House no. 2, at the eastern end of the street, houses Bern's oldest apothecary's since 1527; the 1824 hardwood interior of the drugstore is unique as the earliest witness of the Gothic Revival in Bern. The cellar of house no. 4 dates from the 13th century, Bern's oldest building period. House no. 7 is completely preserved in its state of 1559 and the city's most impressive ensemble of secular Late Gothic architecture; its rich interior is preserved in the Historical Museum. No. 19 was built together with no. 21 in 1735–40 and is representative of the Bernese Régence style; it was used as a family town house until the 1970s. No. 29, the Zunfthaus zu Kaufleuten ("Merchants' Guildhouse") is the most significant Late Baroque Bernese town house, built 1718–20 by Niklaus Schiltknecht and equipped with a guild hall with impressive Baroque boiseries and furniture. No. 17–21 are the headquarters of the police department of the canton of Bern, in the course of whose establishment here in the 1950s the historical interior was largely destroyed. No. 41 features one of the few Humanist house mottoes that survived the 18th century building boom; it reads: "What's most beautiful is highest justice, what's best is to be healthy, but what's most joyful is to attain what one desires."
The Zunfthaus zu Metzgern ("Butchers' Guildhouse"), no. 45, is a 1769 construction by Rudolf Augst, a student of Niklaus Sprüngli. No. 61 features the first use of the colossal order in a private building in Bern; its back-house, Münstergasse no. 56, is one of the few purely pre-Baroque town houses. No. 54 is recognised as one of the finest works of Bernese town house architecture and as the best work of Albrecht Stürler. No. 81, in turn, has been characterised as a low-key masterpiece by Niklaus Sprüngli because of its tensely elegant, barely adorned façade.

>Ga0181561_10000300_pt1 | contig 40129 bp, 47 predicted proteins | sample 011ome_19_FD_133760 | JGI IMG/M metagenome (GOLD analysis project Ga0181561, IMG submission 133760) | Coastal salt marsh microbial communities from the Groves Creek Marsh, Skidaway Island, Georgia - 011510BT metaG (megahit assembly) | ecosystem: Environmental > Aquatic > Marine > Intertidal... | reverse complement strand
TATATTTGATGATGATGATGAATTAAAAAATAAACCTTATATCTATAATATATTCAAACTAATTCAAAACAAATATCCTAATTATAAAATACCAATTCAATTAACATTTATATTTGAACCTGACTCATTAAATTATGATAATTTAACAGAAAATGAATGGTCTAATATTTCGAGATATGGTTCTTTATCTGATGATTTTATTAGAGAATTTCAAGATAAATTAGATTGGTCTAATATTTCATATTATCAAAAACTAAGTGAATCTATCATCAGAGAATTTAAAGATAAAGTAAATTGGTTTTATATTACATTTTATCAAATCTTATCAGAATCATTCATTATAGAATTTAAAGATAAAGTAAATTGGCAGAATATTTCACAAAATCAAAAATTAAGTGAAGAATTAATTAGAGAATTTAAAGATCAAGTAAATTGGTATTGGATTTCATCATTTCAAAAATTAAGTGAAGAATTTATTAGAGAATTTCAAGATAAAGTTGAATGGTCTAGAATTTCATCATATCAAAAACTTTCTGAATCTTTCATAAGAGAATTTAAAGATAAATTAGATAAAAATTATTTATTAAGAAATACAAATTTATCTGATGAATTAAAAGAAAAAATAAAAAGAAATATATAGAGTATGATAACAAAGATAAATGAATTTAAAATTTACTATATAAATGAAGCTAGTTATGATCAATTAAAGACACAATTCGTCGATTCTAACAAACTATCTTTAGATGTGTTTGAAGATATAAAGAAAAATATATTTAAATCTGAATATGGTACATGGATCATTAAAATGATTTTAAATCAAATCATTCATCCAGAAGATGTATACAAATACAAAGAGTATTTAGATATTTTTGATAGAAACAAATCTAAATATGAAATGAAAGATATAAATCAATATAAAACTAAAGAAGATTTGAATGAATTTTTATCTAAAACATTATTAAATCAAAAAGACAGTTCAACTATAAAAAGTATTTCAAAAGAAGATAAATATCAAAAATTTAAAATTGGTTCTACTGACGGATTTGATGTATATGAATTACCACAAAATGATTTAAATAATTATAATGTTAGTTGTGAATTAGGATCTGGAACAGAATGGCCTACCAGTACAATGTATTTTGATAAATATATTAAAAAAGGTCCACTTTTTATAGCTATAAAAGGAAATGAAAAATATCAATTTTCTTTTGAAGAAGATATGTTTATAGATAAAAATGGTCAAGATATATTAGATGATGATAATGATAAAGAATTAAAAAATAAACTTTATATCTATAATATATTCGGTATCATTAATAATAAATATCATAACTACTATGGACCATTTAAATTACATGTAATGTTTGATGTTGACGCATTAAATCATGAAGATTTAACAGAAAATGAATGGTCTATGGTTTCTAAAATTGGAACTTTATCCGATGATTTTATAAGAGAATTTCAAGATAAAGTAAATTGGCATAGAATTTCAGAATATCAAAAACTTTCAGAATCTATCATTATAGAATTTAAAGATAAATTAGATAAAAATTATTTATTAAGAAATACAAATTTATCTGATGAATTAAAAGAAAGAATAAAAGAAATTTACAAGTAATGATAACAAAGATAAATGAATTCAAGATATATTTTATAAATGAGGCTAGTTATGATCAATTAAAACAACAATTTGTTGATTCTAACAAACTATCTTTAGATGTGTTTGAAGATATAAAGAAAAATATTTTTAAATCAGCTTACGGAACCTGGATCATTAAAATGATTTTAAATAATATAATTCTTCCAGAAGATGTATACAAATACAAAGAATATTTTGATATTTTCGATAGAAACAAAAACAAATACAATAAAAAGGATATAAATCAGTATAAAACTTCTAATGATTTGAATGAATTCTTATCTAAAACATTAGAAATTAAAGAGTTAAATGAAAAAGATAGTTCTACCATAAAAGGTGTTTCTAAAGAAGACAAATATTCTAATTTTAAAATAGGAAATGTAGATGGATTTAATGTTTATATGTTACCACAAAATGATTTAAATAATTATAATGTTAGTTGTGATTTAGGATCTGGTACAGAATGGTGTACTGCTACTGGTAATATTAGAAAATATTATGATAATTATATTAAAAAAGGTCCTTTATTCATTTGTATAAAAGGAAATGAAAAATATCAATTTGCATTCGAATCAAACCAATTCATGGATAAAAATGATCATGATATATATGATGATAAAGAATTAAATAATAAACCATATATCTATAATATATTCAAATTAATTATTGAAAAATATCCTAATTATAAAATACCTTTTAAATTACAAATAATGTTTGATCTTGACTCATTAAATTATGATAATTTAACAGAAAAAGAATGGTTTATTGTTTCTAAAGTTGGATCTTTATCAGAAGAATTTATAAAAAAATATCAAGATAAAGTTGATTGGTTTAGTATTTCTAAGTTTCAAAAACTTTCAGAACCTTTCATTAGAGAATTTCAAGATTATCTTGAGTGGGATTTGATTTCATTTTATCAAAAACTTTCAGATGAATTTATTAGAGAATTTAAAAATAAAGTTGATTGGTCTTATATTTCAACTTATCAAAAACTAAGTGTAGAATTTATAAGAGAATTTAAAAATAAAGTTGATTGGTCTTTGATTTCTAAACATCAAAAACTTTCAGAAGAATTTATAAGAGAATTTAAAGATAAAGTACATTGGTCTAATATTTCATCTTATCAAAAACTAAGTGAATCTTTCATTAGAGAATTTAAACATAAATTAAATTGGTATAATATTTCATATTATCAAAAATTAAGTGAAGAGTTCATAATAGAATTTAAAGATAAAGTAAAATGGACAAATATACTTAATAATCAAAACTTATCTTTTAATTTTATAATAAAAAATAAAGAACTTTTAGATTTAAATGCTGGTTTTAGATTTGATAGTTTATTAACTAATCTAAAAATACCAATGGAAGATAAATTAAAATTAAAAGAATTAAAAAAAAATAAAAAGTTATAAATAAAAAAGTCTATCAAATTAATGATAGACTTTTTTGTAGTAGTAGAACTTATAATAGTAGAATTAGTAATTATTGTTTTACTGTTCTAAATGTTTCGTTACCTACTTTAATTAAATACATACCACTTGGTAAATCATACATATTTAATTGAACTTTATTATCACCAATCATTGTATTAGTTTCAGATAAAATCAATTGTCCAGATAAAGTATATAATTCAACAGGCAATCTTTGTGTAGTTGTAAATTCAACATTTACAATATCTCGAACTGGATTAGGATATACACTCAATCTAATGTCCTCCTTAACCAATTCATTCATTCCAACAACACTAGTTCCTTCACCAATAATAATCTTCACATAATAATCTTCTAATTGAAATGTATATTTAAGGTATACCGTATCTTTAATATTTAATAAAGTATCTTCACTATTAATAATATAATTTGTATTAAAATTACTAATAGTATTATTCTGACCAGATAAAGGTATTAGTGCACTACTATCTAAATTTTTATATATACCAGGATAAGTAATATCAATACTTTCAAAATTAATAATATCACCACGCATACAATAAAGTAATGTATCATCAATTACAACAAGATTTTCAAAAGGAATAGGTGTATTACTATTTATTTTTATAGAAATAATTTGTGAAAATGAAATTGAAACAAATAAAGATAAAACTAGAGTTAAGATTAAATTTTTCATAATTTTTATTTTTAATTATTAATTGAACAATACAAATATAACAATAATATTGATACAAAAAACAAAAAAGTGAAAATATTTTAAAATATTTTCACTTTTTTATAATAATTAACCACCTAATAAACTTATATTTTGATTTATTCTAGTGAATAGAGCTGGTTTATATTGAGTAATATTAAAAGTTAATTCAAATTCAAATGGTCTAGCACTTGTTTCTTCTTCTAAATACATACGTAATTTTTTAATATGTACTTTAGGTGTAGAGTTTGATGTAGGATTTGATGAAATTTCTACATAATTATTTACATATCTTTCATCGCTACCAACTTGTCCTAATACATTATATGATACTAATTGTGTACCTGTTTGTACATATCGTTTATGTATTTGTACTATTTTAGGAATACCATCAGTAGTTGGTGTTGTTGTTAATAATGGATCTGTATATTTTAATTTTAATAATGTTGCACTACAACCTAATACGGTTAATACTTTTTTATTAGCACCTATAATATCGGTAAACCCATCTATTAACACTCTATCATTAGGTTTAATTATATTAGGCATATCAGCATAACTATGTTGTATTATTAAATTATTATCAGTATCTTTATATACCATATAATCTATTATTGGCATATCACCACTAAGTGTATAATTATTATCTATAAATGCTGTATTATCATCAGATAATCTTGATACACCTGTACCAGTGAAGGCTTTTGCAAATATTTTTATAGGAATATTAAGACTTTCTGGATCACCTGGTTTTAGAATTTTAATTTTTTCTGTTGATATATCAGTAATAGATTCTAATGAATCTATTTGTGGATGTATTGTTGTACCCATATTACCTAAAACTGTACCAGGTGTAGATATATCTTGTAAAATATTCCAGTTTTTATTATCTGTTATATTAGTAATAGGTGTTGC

House no. 49, the Einsteinhaus, was the residence of Albert and Mileva Einstein from 1903 to 1905 and the place where Einstein wrote his Annus Mirabilis Papers. The house is now a small museum and memorial to the great physicist. Einstein's apartments were on the first floor, above the restaurant Zum untern Juker.
Albrecht von Haller, the Bernese naturalist, resided in no. 25 in the 1750s. Federal Councillor Max Petitpierre lived in no. 61 during his time in office. Other notable Bernese who lived on the Kramgasse include two Schultheisse, Niklaus Friedrich von Steiger and Karl Friedrich von Tscharner (in no. 61 and 74, respectively), illustrator Albert Lindegger (in no. 82 and 17) and art historian Wilhelm Stein (in no. 43).
The Kramgasse is one of Bern's more upmarket shopping streets. Among others, it features antiquaries, drugstores, bakeries, banks, jewelers' stores, bookstores, art galleries, boutiques, restaurants, furniture stores, opticians' stores, furriers, watch dealerships and wine cellars.
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- "Kramgassleist website". Retrieved 2008-05-31.
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- de Capitani, François (1983), "Im Brennpunkt der Altstadt: die Kramgasse", Kramgasse, Bern: Kramgassleist, pp. 8 et seq., ISBN 3-7280-5358-9
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- Limbach, Fridolin (1978), Die schöne Stadt Bern: die bewegte Geschichte der alten "Märit-" oder "Meritgasse", der heutigen Gerechtigkeits- und Kramgasse und der alten Zähringerstadt Bern, Bern: Benteli, ISBN 3-7165-0273-1
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|Wikimedia Commons has media related to Kramgasse.|
- Website of the Kramgassleist, the Kramgasse residents' association.
- Kramgasse livecam provided by the Bern Tourist Association.